There is very often a perverse sense of glee when a foreign entrant into a retail sector stumbles, or even falls entirely.

When a foreign retailer comes to the UK and attempts to show ‘us’ how it’s done, the schadenfreude is palpable when it balls it up.

I’m sensing a fair bit of this around Bunnings in the UK at the moment, as commentators (myself included, if I’m honest) pointing at corporate arrogance and a bit of tone-deafness as underlying reasons behind what looks like an impending retreat. Like Best Buy all over again.

It’s not just the Brits though. When Walmart was flailing around in Germany with its non-German management, borderline comedic decisions on ranging and uproariously insensitive decisions on working culture and practices, the German trade press – and broader business media – were loving it.

This was also the case for Fresh & Easy in the US. Post-mortems dripping with ‘I told you so’ and analysis with perfect 20:20 hindsight pointing out the mistakes made by Tesco in its attempt to break the American market.

“Assorted journalists and ‘experts’ are delightedly licking their pencils as they prepare to knock out the obituary for the latest failed attempt by a foreign retailer to crack the US grocery sector”

It’s at this point in the narrative that Sainsbury’s and Marks & Spencer are usually wheeled out in the press as other examples of British failures in America.

Contrary to popular belief, neither Sainsbury’s Shaw’s nor M&S’ Kings Food Markets were failures. They were both profitable and successful in their own right.

The decision of Sainsbury’s and M&S to jettison them was categorically a case of reprioritisation. There were more important things to worry about at home, so disposal was a way to focus on the bigger fish to fry – recovery in the UK.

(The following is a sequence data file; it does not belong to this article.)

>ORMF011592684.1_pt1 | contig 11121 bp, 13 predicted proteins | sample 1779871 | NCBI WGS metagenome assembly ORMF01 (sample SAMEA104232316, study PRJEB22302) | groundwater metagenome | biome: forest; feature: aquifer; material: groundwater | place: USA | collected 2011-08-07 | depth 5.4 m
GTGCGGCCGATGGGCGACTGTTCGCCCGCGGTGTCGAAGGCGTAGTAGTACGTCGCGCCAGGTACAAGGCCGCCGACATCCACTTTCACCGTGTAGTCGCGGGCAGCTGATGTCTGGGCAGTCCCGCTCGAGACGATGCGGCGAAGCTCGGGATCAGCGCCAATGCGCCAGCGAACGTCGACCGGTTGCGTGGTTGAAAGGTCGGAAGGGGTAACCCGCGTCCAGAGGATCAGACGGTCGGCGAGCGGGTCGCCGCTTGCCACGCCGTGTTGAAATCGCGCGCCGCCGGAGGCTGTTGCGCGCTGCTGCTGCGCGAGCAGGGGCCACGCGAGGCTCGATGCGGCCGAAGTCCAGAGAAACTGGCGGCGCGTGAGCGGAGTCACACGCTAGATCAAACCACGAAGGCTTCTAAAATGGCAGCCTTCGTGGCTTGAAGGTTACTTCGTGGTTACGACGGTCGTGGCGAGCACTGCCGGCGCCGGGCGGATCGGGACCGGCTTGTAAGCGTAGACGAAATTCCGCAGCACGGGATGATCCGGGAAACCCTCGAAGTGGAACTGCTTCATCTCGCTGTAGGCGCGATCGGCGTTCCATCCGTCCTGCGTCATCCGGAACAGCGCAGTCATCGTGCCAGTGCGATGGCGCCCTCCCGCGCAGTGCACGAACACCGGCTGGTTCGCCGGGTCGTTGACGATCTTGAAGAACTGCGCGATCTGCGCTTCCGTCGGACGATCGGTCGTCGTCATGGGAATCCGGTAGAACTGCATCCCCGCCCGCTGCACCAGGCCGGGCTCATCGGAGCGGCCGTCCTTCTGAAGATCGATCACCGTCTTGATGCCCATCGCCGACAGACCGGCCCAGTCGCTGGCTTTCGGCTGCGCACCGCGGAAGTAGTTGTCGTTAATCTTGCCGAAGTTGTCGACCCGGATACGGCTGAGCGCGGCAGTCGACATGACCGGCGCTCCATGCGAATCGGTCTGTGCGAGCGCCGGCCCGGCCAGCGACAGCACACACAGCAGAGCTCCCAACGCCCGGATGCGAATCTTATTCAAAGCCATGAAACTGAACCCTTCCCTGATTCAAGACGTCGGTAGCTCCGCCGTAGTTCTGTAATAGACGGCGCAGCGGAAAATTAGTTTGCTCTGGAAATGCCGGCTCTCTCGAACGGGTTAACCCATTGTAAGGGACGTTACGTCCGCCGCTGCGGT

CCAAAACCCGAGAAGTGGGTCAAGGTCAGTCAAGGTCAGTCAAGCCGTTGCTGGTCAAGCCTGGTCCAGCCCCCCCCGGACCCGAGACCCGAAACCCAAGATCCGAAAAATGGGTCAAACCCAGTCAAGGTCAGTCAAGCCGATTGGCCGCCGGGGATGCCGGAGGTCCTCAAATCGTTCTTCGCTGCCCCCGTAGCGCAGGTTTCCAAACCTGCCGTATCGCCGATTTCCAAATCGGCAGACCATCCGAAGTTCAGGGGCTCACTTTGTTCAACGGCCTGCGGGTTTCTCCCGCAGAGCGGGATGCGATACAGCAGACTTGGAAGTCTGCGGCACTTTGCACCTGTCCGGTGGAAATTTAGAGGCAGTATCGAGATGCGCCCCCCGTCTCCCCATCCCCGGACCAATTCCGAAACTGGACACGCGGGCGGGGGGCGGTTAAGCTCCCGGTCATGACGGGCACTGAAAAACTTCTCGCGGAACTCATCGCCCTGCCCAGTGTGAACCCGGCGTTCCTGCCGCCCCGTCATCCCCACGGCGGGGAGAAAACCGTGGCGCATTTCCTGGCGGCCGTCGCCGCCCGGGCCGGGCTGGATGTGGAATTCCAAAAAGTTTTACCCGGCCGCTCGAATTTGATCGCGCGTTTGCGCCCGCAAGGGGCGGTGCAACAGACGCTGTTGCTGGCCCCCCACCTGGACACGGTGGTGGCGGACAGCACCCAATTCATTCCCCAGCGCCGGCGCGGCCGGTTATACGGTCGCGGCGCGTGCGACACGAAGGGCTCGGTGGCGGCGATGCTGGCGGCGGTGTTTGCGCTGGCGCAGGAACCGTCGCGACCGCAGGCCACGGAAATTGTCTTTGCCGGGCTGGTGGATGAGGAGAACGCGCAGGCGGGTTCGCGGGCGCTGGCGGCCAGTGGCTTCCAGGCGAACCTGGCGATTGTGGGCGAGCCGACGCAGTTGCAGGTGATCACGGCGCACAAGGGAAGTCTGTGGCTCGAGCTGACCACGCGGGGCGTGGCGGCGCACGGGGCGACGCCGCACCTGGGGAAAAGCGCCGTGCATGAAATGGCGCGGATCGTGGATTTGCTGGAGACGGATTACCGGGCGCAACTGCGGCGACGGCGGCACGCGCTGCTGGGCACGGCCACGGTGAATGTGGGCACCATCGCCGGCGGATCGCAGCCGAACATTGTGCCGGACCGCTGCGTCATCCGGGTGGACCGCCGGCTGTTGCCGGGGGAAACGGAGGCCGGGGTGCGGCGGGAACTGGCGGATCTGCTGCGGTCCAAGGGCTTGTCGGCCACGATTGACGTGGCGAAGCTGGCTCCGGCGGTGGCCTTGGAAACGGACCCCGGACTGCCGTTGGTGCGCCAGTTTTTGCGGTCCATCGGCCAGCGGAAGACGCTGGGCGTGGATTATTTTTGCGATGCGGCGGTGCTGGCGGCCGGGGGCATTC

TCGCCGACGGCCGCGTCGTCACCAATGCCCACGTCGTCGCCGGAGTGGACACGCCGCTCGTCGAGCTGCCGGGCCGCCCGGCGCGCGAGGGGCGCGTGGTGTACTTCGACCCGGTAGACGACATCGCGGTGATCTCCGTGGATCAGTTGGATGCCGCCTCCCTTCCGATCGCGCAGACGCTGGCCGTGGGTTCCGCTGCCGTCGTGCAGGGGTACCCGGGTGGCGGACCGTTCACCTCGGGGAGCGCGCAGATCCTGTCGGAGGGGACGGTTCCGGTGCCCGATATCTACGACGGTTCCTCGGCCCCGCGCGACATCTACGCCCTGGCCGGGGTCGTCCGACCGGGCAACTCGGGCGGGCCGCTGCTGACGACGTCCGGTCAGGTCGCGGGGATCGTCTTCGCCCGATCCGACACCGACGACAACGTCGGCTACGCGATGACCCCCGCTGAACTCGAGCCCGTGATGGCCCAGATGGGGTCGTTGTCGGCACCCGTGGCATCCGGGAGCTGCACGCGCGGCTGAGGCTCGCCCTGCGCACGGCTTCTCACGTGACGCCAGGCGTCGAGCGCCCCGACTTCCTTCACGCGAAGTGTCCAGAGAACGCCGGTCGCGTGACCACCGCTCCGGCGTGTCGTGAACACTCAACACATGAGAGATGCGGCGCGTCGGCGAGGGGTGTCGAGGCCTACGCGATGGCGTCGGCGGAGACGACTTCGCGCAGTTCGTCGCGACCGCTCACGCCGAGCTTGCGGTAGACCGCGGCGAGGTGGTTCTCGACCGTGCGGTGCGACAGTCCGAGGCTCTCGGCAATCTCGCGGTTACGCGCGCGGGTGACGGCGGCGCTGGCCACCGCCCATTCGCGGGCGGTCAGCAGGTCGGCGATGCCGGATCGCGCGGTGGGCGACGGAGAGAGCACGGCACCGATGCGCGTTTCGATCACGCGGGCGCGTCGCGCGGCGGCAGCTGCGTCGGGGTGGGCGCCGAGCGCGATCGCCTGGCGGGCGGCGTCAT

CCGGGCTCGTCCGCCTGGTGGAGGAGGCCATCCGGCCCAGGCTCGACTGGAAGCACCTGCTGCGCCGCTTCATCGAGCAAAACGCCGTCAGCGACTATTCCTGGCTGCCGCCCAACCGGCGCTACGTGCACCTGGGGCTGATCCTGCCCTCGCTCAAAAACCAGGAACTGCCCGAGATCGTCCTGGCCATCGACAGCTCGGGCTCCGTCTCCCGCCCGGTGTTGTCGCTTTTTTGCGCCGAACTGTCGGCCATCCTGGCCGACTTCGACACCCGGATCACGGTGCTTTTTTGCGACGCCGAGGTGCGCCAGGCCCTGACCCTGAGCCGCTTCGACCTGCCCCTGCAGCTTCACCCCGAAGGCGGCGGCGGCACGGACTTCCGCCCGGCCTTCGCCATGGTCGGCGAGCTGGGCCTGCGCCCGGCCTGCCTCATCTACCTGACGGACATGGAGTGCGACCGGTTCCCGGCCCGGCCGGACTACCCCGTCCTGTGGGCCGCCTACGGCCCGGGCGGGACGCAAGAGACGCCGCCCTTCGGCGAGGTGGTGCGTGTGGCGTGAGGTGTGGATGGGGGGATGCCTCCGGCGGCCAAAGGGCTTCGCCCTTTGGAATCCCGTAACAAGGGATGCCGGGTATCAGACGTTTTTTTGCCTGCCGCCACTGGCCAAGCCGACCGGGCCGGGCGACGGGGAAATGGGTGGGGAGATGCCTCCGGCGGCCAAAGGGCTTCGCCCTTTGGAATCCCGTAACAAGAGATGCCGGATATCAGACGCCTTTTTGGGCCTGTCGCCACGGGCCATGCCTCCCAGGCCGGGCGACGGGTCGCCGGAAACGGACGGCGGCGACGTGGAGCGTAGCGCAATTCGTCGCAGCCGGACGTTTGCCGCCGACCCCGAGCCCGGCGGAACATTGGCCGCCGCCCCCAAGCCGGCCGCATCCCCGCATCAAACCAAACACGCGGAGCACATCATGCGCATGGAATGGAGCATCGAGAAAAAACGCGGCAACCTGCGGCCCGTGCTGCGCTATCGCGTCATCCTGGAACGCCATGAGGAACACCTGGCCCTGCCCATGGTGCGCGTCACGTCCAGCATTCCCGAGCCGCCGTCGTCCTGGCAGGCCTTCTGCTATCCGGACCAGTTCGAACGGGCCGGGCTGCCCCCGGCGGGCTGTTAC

Waiting to pounce

Lidl has now been trading in the US for around nine months and assorted journalists and ‘experts’ (who really should know better) are delightedly licking their pencils as they prepare to knock out the obituary for the latest failed attempt by a foreign retailer to crack the US grocery sector.

Sure, the entry has not been without some issues. The early stores are probably too big. The private label looked a little hurried to say the least, and availability was patchy at the start.

There have been problems educating Americans about the harsh realities of bringing your own bags and actually having to pack them yourselves. There has been some turbulence in terms of management.

Despite these problems, it is worth remembering a number of things. Firstly, Lidl has only ever failed in one country out of around 30 – that was Norway.

Secondly, Lidl is part of a privately-owned parent company with very deep pockets – a very different set of KPIs to other retailers and much greater patience than listed competitors.

Thirdly, Lidl is one of the most adaptable and nimble retailers around. Ostensibly, its stores all look the same around the world but, dig a little deeper, and you’ll find a business with incredible powers of adaptation, localisation and reinvention.

It’s worth remembering that it took Lidl around 15 years to become an ‘overnight’ success in the UK. I look forward to checking in with the US ‘experts’ in 2033 to see how Lidl’s failure there is coming along.